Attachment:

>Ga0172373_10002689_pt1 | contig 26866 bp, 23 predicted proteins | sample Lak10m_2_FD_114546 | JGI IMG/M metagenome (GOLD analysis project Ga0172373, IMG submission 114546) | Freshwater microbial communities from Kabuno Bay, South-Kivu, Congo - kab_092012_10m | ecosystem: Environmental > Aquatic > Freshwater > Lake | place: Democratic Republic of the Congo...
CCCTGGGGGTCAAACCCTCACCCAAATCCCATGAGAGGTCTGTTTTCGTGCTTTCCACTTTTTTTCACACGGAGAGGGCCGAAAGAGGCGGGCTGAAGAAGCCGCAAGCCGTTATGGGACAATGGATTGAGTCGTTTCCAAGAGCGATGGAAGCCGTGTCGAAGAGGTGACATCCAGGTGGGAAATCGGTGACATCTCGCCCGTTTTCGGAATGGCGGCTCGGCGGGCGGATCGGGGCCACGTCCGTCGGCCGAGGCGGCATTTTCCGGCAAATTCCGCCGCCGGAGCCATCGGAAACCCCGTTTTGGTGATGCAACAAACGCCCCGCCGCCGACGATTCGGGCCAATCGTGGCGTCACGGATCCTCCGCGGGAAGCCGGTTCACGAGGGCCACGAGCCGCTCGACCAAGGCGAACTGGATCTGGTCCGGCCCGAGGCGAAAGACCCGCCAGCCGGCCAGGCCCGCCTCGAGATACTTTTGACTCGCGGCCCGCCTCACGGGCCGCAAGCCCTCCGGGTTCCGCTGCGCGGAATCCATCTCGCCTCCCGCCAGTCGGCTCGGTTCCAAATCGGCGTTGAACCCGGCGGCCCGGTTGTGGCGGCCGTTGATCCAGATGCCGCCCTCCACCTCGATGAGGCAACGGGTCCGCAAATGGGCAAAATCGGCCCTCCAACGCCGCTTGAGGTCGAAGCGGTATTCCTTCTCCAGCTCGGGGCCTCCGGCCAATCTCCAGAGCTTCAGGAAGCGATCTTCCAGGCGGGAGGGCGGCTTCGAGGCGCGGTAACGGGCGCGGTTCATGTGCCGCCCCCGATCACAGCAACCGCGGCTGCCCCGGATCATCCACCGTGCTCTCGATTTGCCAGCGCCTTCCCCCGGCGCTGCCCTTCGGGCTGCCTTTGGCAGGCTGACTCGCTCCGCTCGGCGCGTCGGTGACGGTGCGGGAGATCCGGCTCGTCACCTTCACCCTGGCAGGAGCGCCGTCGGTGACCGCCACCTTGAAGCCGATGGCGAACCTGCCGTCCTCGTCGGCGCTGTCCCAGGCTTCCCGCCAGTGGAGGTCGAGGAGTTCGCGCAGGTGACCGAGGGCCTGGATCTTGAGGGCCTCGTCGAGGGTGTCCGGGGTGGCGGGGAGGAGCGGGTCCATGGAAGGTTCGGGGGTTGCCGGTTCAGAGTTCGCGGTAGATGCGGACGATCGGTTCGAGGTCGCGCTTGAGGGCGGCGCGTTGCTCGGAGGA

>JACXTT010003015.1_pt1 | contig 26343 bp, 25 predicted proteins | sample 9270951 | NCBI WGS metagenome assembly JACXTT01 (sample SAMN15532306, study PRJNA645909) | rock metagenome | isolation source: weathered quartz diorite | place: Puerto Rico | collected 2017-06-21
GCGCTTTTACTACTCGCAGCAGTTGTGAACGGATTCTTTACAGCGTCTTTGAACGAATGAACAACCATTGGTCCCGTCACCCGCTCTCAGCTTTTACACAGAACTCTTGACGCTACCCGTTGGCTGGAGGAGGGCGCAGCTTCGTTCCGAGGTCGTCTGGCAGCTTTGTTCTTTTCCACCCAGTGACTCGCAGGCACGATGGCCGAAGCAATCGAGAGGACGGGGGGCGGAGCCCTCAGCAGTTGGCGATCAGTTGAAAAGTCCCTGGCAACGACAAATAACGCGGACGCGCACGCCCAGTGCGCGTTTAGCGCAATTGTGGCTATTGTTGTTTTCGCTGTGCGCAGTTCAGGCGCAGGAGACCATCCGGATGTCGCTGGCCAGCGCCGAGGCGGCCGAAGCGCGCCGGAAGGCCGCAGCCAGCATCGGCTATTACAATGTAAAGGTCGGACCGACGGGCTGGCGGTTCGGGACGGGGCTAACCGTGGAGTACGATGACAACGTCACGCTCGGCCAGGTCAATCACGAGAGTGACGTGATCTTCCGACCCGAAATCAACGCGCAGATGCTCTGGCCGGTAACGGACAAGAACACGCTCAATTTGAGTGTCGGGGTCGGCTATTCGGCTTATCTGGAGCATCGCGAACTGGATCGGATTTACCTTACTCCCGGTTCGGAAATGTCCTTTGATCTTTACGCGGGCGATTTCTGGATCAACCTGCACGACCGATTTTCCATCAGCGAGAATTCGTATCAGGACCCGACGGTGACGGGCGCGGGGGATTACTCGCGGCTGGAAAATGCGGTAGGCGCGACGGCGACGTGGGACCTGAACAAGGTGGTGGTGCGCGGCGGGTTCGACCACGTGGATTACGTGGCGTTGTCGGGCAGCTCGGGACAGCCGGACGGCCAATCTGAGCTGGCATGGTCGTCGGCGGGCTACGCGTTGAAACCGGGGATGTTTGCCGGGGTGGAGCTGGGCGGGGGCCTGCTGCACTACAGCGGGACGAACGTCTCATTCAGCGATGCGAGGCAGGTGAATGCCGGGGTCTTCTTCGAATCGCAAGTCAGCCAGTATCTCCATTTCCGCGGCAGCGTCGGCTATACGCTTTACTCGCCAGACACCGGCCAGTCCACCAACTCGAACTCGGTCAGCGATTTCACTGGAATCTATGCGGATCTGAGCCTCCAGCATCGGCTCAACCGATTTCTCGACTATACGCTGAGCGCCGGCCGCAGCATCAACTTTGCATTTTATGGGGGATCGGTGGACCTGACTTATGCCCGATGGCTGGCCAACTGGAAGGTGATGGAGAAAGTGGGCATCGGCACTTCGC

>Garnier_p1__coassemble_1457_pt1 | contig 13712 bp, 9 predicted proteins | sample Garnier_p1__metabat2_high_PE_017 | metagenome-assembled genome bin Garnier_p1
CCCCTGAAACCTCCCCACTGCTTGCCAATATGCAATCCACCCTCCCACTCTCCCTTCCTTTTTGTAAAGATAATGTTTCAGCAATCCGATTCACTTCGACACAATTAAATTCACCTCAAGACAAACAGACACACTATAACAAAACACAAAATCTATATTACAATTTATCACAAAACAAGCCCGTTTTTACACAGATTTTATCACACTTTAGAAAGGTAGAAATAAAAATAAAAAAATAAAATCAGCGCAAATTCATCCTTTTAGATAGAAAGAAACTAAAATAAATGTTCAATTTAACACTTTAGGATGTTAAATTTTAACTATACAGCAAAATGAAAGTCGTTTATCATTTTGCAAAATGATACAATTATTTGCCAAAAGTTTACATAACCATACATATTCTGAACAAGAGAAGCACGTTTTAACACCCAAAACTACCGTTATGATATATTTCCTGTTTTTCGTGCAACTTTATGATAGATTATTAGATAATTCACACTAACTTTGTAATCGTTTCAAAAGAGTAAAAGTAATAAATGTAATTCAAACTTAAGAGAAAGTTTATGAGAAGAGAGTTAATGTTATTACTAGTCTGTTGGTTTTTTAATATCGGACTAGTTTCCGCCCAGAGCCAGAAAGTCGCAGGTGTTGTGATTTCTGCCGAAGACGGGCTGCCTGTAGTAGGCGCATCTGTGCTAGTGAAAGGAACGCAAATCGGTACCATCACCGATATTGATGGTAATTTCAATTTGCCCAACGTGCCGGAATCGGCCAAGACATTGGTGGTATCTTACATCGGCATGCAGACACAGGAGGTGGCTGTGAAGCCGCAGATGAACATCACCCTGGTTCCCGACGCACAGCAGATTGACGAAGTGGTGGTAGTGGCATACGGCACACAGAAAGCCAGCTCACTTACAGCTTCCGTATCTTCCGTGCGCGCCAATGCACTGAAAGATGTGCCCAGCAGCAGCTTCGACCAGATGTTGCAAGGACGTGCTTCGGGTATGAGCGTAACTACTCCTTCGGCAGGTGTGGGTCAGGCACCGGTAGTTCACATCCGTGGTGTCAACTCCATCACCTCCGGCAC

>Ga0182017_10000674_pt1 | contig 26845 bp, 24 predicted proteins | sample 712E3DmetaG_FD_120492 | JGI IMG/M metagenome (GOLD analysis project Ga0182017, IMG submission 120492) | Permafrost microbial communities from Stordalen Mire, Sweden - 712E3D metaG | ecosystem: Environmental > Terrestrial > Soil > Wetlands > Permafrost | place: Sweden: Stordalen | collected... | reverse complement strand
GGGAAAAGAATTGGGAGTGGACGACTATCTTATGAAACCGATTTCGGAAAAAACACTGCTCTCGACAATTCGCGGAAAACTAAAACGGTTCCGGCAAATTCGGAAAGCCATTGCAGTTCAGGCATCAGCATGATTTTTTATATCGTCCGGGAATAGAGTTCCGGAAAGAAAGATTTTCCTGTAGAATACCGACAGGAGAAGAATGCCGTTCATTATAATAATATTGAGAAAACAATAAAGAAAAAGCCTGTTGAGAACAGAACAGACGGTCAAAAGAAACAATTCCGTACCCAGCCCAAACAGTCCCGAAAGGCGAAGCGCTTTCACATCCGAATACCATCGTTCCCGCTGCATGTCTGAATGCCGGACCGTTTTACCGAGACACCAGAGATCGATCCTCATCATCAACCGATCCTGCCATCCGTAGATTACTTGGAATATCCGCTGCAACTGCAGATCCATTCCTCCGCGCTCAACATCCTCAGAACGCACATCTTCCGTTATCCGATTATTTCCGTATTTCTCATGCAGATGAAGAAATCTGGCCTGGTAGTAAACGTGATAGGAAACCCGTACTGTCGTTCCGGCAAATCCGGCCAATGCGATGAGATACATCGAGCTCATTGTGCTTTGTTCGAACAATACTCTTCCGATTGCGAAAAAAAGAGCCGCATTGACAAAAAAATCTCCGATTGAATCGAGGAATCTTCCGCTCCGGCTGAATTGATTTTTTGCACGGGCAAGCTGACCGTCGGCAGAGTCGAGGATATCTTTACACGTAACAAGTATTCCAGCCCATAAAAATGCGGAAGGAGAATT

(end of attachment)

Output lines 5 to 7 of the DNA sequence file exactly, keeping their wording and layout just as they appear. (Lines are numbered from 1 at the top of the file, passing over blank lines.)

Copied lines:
>Garnier_p1__coassemble_1457_pt1 | contig 13712 bp, 9 predicted proteins | sample Garnier_p1__metabat2_high_PE_017 | metagenome-assembled genome bin Garnier_p1
CCCCTGAAACCTCCCCACTGCTTGCCAATATGCAATCCACCCTCCCACTCTCCCTTCCTTTTTGTAAAGATAATGTTTCAGCAATCCGATTCACTTCGACACAATTAAATTCACCTCAAGACAAACAGACACACTATAACAAAACACAAAATCTATATTACAATTTATCACAAAACAAGCCCGTTTTTACACAGATTTTATCACACTTTAGAAAGGTAGAAATAAAAATAAAAAAATAAAATCAGCGCAAATTCATCCTTTTAGATAGAAAGAAACTAAAATAAATGTTCAATTTAACACTTTAGGATGTTAAATTTTAACTATACAGCAAAATGAAAGTCGTTTATCATTTTGCAAAATGATACAATTATTTGCCAAAAGTTTACATAACCATACATATTCTGAACAAGAGAAGCACGTTTTAACACCCAAAACTACCGTTATGATATATTTCCTGTTTTTCGTGCAACTTTATGATAGATTATTAGATAATTCACACTAACTTTGTAATCGTTTCAAAAGAGTAAAAGTAATAAATGTAATTCAAACTTAAGAGAAAGTTTATGAGAAGAGAGTTAATGTTATTACTAGTCTGTTGGTTTTTTAATATCGGACTAGTTTCCGCCCAGAGCCAGAAAGTCGCAGGTGTTGTGATTTCTGCCGAAGACGGGCTGCCTGTAGTAGGCGCATCTGTGCTAGTGAAAGGAACGCAAATCGGTACCATCACCGATATTGATGGTAATTTCAATTTGCCCAACGTGCCGGAATCGGCCAAGACATTGGTGGTATCTTACATCGGCATGCAGACACAGGAGGTGGCTGTGAAGCCGCAGATGAACATCACCCTGGTTCCCGACGCACAGCAGATTGACGAAGTGGTGGTAGTGGCATACGGCACACAGAAAGCCAGCTCACTTACAGCTTCCGTATCTTCCGTGCGCGCCAATGCACTGAAAGATGTGCCCAGCAGCAGCTTCGACCAGATGTTGCAAGGACGTGCTTCGGGTATGAGCGTAACTACTCCTTCGGCAGGTGTGGGTCAGGCACCGGTAGTTCACATCCGTGGTGTCAACTCCATCACCTCCGGCAC

>Ga0182017_10000674_pt1 | contig 26845 bp, 24 predicted proteins | sample 712E3DmetaG_FD_120492 | JGI IMG/M metagenome (GOLD analysis project Ga0182017, IMG submission 120492) | Permafrost microbial communities from Stordalen Mire, Sweden - 712E3D metaG | ecosystem: Environmental > Terrestrial > Soil > Wetlands > Permafrost | place: Sweden: Stordalen | collected... | reverse complement strand